HPLC Basics – principles and parameters


Fig. 1 Schematic layout of a HPLC system

The separation principle of HPLC is based on the distribution of the analyte (sample) between a mobile phase (eluent) and a stationary phase (packing material of the column). Depending on the chemical structure of the analyte, the molecules are retarded while passing the stationary phase. The specific intermolecular interactions between the molecules of a sample and the packing material define their time “on-column”. Hence, different constituents of a sample are eluted at different times. Thereby, the separation of the sample ingredients is achieved. A detection unit (e.g. UV detector) recognizes the analytes after leaving the column. The signals are converted and recorded by a data management system (computer software) and then shown in a chromatogram. After passing the detector unit, the mobile phase can be subjected to additional detector units, a fraction collection unit or to the waste. In general, a HPLC system contains the following modules: a solvent reservoir, a pump, an injection valve, a column, a detector unit and a data processing unit (Fig. 1). The solvent (eluent) is delivered by the pump at high pressure and constant speed through the system. To keep the drift and noise of the detector signal as low as possible, a constant and pulseless flow from the pump is crucial. The analyte (sample) is provided to the eluent by the injection valve.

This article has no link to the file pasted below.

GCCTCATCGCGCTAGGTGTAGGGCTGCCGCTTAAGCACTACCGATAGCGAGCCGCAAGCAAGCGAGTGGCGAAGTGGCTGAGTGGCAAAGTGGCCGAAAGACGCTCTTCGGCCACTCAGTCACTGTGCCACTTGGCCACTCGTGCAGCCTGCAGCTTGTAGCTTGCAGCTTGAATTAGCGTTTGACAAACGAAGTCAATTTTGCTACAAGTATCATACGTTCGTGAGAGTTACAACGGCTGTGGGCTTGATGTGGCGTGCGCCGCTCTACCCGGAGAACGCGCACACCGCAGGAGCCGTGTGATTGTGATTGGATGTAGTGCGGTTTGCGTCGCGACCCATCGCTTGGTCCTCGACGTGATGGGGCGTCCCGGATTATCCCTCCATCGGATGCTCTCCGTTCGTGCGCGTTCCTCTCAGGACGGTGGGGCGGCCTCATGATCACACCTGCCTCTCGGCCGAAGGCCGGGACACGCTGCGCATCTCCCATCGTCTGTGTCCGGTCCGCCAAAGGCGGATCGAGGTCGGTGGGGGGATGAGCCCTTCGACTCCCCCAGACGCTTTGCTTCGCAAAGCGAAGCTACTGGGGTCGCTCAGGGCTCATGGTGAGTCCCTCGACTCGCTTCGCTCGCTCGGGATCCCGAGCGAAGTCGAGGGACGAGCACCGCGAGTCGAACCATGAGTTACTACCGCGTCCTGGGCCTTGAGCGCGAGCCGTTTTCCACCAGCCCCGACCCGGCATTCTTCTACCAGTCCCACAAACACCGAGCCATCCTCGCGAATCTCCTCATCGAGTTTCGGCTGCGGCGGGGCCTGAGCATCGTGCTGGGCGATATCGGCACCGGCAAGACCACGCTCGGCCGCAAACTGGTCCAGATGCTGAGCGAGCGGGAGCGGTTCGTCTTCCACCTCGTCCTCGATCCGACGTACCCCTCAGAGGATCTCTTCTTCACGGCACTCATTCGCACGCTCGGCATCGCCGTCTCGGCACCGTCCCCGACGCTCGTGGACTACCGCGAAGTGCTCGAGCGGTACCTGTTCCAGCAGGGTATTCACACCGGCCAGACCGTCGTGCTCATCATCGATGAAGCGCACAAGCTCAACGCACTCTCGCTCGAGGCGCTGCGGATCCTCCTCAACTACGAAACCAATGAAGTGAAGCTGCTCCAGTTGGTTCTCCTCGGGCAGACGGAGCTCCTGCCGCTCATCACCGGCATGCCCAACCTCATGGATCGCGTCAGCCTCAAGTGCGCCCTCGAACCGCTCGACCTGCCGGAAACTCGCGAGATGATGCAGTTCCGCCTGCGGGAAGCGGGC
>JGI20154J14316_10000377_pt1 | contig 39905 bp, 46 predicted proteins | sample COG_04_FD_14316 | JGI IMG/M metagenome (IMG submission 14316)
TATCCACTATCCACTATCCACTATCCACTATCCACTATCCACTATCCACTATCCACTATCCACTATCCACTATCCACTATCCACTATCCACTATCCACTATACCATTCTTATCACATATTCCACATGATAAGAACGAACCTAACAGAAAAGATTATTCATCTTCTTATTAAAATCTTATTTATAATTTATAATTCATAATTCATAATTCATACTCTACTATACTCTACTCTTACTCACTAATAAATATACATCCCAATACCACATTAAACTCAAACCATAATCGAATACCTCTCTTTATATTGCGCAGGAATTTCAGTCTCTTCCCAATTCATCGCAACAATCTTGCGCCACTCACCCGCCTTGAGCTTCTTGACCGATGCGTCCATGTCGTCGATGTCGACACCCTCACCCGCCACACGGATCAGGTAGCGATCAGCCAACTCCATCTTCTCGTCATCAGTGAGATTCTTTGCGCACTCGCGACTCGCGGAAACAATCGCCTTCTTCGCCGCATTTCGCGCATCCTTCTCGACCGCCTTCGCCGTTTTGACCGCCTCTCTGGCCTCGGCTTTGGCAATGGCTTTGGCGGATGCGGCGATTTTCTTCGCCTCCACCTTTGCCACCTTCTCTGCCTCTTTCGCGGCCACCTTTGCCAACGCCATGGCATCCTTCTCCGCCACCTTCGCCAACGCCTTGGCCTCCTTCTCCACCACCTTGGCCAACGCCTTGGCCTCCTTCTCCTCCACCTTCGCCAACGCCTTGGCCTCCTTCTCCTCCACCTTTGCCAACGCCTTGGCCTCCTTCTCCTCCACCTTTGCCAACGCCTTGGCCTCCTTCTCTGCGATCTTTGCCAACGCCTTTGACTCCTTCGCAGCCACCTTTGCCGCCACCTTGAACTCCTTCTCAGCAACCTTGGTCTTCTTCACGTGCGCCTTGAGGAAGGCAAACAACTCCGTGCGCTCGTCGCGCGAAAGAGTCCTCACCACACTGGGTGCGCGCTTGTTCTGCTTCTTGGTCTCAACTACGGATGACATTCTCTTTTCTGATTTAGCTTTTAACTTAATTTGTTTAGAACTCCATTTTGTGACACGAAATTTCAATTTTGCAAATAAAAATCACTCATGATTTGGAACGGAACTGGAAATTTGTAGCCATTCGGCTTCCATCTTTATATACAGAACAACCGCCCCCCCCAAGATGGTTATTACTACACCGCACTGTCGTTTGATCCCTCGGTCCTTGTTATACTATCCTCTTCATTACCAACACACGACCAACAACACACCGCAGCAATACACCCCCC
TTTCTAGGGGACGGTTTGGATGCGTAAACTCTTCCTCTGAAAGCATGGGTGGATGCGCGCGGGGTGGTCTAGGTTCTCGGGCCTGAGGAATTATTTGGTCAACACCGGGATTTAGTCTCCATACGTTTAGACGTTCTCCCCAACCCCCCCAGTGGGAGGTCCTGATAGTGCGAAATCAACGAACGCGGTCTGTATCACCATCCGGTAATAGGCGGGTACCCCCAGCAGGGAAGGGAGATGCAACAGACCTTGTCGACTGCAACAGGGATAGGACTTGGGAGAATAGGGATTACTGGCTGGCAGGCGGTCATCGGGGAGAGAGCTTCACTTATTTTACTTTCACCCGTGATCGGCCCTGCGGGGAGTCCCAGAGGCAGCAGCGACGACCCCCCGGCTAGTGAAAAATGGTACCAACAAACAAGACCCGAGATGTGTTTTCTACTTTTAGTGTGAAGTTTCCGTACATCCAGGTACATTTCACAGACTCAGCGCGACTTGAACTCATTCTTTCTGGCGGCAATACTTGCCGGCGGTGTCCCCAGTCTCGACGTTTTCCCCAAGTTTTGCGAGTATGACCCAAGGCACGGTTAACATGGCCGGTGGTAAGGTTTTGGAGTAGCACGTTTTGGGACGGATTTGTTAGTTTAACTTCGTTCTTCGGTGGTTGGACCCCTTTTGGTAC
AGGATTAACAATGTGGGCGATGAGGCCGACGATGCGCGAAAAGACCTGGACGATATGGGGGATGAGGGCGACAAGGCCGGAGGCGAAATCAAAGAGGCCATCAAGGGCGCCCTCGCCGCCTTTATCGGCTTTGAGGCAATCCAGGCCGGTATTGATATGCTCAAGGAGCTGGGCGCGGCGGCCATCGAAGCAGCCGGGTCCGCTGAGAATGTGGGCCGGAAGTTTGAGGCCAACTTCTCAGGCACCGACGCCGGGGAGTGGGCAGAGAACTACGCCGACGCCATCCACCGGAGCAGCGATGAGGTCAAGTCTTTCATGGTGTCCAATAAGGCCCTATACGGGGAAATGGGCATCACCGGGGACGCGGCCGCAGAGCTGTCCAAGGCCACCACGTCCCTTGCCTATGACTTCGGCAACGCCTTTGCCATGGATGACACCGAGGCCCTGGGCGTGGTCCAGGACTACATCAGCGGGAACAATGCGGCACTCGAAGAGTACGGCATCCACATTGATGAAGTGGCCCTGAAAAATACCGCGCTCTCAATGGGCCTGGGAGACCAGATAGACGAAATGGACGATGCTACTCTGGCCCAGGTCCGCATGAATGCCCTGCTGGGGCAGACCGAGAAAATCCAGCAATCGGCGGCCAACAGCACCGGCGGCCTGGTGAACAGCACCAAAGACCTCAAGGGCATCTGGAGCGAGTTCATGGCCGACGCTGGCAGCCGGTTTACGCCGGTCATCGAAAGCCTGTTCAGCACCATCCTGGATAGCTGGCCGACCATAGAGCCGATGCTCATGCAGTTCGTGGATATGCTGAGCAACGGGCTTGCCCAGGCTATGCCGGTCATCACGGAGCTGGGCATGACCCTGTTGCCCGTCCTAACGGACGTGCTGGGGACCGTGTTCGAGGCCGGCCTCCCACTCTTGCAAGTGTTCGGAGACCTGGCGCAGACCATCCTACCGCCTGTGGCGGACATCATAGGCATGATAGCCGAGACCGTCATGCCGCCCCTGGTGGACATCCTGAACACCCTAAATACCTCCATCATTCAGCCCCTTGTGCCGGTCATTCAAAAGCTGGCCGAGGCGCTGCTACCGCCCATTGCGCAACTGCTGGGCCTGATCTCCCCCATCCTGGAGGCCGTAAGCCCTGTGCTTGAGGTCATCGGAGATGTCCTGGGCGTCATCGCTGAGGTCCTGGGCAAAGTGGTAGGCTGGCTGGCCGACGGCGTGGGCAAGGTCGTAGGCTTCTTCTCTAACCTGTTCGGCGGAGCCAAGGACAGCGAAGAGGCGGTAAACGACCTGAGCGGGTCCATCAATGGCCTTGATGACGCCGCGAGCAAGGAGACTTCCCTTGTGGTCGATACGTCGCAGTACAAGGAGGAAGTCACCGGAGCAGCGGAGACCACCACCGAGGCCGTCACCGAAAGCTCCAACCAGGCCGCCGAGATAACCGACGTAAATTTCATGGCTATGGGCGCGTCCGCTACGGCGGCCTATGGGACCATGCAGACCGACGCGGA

Fig. 3 an analytical and a preparative column

A. Gradient vs. isocratic

Depending on the composition of the mobile phase, two different modes are generally applicable. If the makeup of the mobile phase remains constant during the separation process, the HPLC system is defined as an isocratic elution system. When the composition of the mobile phase is changed during separation, the HPLC system is defined as a gradient elution system.Using a gradient system, two different techniques are available: a low-pressure gradient (LPG) and a high-pressure gradient (HPG). A low-pressure gradient means that the mixing of the solvents is carried out upstream of the pump (suction side). In a high-pressure gradient system, the different solvents are supplied by individual pumps and mixed after the pumps (discharge-side).

B. Column

The column represents the heart of any HPLC system. It is responsible for the adequate separation of the sample ingredients. The separation efficiency correlates with the column inner diameter, the length of the column and the type and particle size of the column packing material. Depending on the desired application, numerous HPLC columns are commercially available. Different packing materials support different separation mechanisms – common are materials for normal-phase, reversed-phase, size exclusion, ion exchange, affinity, chiral, or hydrophilic interaction HPLC. In Fig. 3 an analytical and a preparative column are shown.

C. Detector

The task of the detector unit is to register the time and amount of a substance which is eluted from the column. The detector perceives the change in the composition of the eluent and converts this information into an electrical signal which is evaluated by the aid of a computer. A variety of detectors is available depending on the structural characteristics of the analyte. Common detector units are refractometric, UV/VIS, electrochemical and fluorescence detectors.

Fig. 4 Isocratic system configuration with a single wavelength UV-detector (left) and a refractive index detector (right)

[1] Meyer, V. R.: Practical High Performance Liquid Chromatogryphy. 5. Aufl. Chichester: WILEY, 2010.
[2] Böcker, J.: Chromatographie. Würzburg: Vogel Buchverlag, 1997.
[3] Kromidas, S.; Kuss, H.-J.: Chromatogramme richtig integrieren und bewerten: Ein Praxishandbuch für
die HPLC und GC. Weinheim: WILEY-VCH Verlag GmbH & Co. KGaA, 2008.
[4] Dolan, J. W.: Peak Tailing and Resolution. LC●GC Europe, 2002.

Posted by Ayodeji Ogunlowo (Technical Manager)

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